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At home in a tranquil garden

Maris Grove blooms from early March through mid-November

Created date

November 14th, 2014
Maris Grove Grounds Supervisor Randy Waddell shows off a lush but contained planting of variegated liriope, a hardy quick-growing groundcover.
Maris Grove Grounds Supervisor Randy Waddell shows

People who reside at Maris Grove, Erickson Living’s retirement community in Delaware County, Pa., feel fortunate to live in its beautiful landscape of wooded glens and colorful plantings.
The Pennsylvania Horticultural Society recognizes those qualities, too. It gave Maris Grove a Community Greening Award for outstanding public plantings and an equally impressive award for superb maintenance of its plantings.
Last year, the community’s resident gardens, comprised of 98 spaces in two locations, earned a Community Greening Award.
Randy Waddell, Maris Grove’s grounds supervisor, was particularly pleased with the 2013 award.
“The judges were impressed by one of the things that impressed me most when I initially toured the community,” he says. “The gardens are a pleasing collage of color in late summer. They’re a pleasant place to be.”
Seeded interest
Frequent childhood trips to Longwood Gardens seeded Waddell’s interest in ornamental plants, which grew to a fascination by the 1980s.
He credits ten years of courses at Longwood Gardens for providing most of his formal horticultural education. He also owned a plant nursery.
Maris Grove residents hold Waddell in high esteem, calling him a walking plant encyclopedia. When he can’t immediately solve their plant problems, he’ll do research until he can.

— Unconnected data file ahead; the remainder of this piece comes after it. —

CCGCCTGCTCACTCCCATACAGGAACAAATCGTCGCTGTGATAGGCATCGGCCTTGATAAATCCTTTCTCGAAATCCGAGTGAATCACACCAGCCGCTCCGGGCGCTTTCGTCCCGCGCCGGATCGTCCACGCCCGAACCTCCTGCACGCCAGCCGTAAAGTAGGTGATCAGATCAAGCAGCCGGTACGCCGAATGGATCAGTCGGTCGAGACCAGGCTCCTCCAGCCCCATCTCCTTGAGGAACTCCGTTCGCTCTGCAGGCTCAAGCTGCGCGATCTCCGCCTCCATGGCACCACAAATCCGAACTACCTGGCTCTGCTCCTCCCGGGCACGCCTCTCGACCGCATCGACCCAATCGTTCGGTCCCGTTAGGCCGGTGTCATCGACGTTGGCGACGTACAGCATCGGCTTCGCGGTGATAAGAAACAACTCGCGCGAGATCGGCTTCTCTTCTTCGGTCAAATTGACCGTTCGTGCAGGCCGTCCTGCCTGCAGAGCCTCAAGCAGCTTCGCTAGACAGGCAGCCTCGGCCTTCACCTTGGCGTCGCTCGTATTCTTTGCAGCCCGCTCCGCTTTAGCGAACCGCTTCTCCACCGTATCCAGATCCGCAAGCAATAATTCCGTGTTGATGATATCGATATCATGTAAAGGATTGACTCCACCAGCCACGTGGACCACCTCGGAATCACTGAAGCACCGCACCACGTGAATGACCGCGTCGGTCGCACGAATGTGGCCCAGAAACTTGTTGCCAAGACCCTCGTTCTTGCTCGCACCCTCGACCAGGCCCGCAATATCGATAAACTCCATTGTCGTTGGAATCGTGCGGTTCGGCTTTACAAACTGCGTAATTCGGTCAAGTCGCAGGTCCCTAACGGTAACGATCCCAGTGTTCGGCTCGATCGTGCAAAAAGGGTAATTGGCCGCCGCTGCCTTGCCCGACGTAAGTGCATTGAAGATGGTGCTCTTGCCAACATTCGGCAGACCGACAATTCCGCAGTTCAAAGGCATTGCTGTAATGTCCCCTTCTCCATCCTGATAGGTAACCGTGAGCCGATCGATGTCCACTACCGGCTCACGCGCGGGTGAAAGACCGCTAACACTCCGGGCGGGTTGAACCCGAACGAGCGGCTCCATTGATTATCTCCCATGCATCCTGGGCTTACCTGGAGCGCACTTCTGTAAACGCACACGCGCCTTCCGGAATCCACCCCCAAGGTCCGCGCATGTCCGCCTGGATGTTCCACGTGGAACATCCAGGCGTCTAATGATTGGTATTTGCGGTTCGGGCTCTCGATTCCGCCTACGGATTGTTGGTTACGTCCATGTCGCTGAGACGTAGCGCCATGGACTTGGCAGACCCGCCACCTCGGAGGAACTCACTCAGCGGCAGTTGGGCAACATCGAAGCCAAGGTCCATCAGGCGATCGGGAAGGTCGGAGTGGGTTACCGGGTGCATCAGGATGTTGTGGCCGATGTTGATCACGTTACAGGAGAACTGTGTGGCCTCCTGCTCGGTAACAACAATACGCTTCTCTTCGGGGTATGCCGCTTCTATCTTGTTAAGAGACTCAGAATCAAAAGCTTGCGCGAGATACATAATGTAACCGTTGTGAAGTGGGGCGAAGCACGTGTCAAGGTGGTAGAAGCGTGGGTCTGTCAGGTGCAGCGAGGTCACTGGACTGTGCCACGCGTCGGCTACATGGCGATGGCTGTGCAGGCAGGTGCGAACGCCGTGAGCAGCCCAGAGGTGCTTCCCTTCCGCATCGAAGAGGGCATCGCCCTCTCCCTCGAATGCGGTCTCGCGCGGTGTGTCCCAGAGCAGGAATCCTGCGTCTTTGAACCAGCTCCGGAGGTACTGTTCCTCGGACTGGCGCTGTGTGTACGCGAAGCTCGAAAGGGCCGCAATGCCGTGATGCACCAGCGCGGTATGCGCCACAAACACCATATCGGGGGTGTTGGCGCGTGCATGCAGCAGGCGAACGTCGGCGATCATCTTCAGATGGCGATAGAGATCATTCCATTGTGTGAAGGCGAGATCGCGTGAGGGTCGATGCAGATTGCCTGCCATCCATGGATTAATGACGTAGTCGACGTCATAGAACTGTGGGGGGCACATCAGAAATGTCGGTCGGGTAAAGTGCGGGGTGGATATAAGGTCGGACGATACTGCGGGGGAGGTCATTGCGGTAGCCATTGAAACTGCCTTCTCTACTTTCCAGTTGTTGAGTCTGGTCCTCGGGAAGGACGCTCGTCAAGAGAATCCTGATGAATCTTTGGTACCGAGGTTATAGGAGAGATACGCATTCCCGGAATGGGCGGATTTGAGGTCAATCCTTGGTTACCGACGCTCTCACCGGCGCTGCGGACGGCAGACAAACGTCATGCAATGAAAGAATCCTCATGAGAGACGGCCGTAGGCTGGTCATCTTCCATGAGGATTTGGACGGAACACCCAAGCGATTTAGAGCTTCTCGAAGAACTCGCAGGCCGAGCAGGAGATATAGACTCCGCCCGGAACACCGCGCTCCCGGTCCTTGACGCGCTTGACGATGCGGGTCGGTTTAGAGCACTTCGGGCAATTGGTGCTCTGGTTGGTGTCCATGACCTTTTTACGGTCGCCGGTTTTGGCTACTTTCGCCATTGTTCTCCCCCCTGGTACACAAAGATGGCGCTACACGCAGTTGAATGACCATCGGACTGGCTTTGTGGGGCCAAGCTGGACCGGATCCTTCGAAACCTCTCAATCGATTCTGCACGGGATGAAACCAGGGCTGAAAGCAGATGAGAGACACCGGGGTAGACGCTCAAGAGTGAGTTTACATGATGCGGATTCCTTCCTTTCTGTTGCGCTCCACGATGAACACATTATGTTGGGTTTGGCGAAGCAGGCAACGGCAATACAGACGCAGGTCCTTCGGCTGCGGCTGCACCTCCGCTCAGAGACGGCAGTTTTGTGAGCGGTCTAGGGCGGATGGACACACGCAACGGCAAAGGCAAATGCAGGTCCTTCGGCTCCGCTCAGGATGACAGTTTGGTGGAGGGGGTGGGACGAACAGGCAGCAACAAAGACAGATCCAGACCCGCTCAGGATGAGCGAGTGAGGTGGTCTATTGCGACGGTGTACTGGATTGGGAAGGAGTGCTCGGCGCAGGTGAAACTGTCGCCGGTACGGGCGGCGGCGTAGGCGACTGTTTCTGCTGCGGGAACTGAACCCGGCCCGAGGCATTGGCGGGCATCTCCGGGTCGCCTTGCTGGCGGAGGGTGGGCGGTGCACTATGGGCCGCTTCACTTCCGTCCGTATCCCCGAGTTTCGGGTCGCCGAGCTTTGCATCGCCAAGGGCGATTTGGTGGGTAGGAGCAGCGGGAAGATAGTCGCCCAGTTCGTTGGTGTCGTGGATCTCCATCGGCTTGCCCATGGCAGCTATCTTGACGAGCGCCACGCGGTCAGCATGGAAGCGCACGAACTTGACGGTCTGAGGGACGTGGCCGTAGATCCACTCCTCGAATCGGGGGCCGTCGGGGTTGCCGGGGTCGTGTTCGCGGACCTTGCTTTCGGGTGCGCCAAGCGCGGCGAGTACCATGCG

He attends the garden club’s semiannual meetings to discuss residents’ needs at the beginning and end of the growing season.
He leads campus plant walks in spring and fall, noting new varieties and interesting specimens.
And he meets monthly with Maris Grove’s resident landscape committee. Its members alert him to concerns he might have missed, and Waddell updates them on what he’s doing.
Blooming with beauty
Waddell selects what flowers, shrubs, and replacement trees to plant each year. With just two staff members to maintain Maris Grove’s 83 acres, he balances practical considerations like low maintenance with aesthetic qualities like season-spanning color.
He always finds space for hydrangeas, whose pastel summer blossoms and striking autumn foliage provide season-spanning color on their own.
The campus blooms from early March through mid-November.
Vibrant, sun-loving annuals will always flower at Maris Grove, but Waddell has begun planting more perennials.
Tending the plantings on Maris Grove’s 83 acres spans a nine-month timeframe. By now, crewmembers have removed daffodil bulbs from the entrance to Maris Grove and transplanted them in more naturalized settings where they’ll add cheerful bursts of yellow.
They’ve planted next spring’s bulbs and will soon dig up the chrysanthemums.
They also prune trees, repair irrigation equipment and landscape lighting, manage snow and ice, and even pick up litter.
But plants, well, plants are special.
Waddell’s goal is for residents, guests, and staff to feel as if they’re in a tranquil garden setting. “I want them to feel soothed by the surrounding plants, flowers, and green grass,” he says. “Life is all busy hustle-bustle. Sometimes, you need to slow down.”